Pacific Gas & Electric, the California power utility that may have played a role in causing November’s disastrous Camp Fire, could face criminal charges as serious as murder, according to a report from CBS affiliate KPIX. The list of charges came in a brief released by California’s attorney general.
If a jury finds PG&E guilty of criminal negligence or recklessness, the utility could face criminal charges that include:
Failing to clear vegetation from a power line or pole;
Starting a wildfire;
Involuntary manslaughter, or
“If PG&E caused any of the fires, the investigation would have to extend into PG&E’s operations, maintenance, and safety practices to determine whether criminal statutes were violated,” Deputy Attorney General Nicholas Fogg wrote in the brief.
The Camp Fire, which tore through Northern California in November, was the most destructive and deadly wildfire in California history, killing 86 people and destroying more than 19,000 structures, mostly homes.
But the Camp Fire isn’t the first disaster to which PG&E may have contributed. The Northern California fires in fall of 2017, which were previously the most destructive and deadly in state history, have been attributed to the utility as well. PG&E was also convicted of six felonies for their role in the 2010 San Bruno gas pipeline explosion.
Even if PG&E is charged with and convicted of murder, no executives will face jail time, a frustrating reality for activists who want the utility held accountable.
“Even if it’s a murder conviction against a corporation, the corporation is not going to prison. Nobody is going to prison,” former Judge Ladoris Cordell told KPIX.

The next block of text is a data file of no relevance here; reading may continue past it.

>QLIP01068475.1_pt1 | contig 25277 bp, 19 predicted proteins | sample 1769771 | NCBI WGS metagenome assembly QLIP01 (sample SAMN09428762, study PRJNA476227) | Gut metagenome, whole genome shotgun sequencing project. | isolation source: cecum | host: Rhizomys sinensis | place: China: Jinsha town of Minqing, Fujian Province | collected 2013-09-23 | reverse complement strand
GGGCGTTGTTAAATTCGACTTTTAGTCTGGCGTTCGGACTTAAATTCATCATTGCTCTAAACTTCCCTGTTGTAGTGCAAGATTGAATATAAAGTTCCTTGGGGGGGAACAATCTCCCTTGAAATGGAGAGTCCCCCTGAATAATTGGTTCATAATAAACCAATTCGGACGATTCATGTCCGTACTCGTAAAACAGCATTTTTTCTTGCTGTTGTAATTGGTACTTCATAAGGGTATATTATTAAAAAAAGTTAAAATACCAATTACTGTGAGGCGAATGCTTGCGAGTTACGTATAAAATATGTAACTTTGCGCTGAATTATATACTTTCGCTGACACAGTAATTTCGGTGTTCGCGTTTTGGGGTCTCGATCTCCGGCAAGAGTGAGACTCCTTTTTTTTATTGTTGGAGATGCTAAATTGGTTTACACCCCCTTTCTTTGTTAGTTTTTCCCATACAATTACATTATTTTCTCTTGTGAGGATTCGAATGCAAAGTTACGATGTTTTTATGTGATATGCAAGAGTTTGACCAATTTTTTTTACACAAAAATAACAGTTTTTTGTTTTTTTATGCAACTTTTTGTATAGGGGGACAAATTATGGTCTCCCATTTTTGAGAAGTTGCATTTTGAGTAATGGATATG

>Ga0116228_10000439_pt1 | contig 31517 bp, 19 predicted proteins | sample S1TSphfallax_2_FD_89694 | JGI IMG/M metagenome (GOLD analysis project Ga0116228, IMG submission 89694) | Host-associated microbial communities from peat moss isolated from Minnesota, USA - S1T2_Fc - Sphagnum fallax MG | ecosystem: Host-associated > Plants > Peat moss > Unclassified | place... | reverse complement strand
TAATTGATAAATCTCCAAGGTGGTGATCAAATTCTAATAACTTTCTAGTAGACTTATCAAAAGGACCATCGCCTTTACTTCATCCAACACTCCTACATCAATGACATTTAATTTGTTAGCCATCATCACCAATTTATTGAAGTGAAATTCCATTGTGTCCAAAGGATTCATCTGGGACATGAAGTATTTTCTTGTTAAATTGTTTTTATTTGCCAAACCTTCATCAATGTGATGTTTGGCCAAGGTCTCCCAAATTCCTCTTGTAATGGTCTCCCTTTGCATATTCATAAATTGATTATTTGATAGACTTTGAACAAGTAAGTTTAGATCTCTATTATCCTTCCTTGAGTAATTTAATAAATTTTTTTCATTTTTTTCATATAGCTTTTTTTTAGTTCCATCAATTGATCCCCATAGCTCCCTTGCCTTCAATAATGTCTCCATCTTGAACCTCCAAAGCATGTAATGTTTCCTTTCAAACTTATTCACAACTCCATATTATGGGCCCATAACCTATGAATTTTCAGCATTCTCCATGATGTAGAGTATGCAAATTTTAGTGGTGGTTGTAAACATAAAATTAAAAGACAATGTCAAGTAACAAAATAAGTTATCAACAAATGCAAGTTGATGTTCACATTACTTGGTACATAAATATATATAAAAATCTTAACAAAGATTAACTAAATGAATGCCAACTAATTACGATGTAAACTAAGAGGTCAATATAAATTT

“Customers want to see actual people held accountable,” Mindy Spatt of The Utility Reform Network, an advocate for utility customers, told KPIX. “There are actual individuals at PG&E who are making these decisions and in many cases, we’re talking about individuals who are receiving multi-million dollar pay packages on customers’ dime to do so.”
“Until someone goes to prison for these actions, we’re not going to see the change in culture. We’re not going to see a change in behavior unless someone actually spends some time behind bars,” State Senator Jerry Hill told KPIX.
Leftist groups like the Democratic Socialists of America have pushed for the state to take over the utility. (I am a member of a different DSA chapter.)
“PG&E’s history of poor maintenance and resistance to life-saving infrastructure improvements has forced Californians to pay a steep price for their utilities,” the Chico chapter of DSA wrote in a statement posted on Twitter in November. “The time has come for the state to take over and reform PG&E.”
The California Public Utilities Commission announced earlier this month that they will investigate PG&E’s “safety culture by examining the company’s current corporate governance, management and structure to determine the best path forward for Northern Californians to receive safe energy service.”
The commission listed seven possible actions it could take against the utility, from removing existing PG&E directors to reconstituting it as a public utility.
“It is about time that the CPUC realized there must be fundamental change at PG&E in order to get the safe, reliable power that California customers pay for through the nose,” Mark Toney, the executive director of the Utility Reform Network, told The Mercury News. “Whether it is a break up, management change, board shake-up, or takeover by the state or another company—the one thing we cannot afford is business as usual.”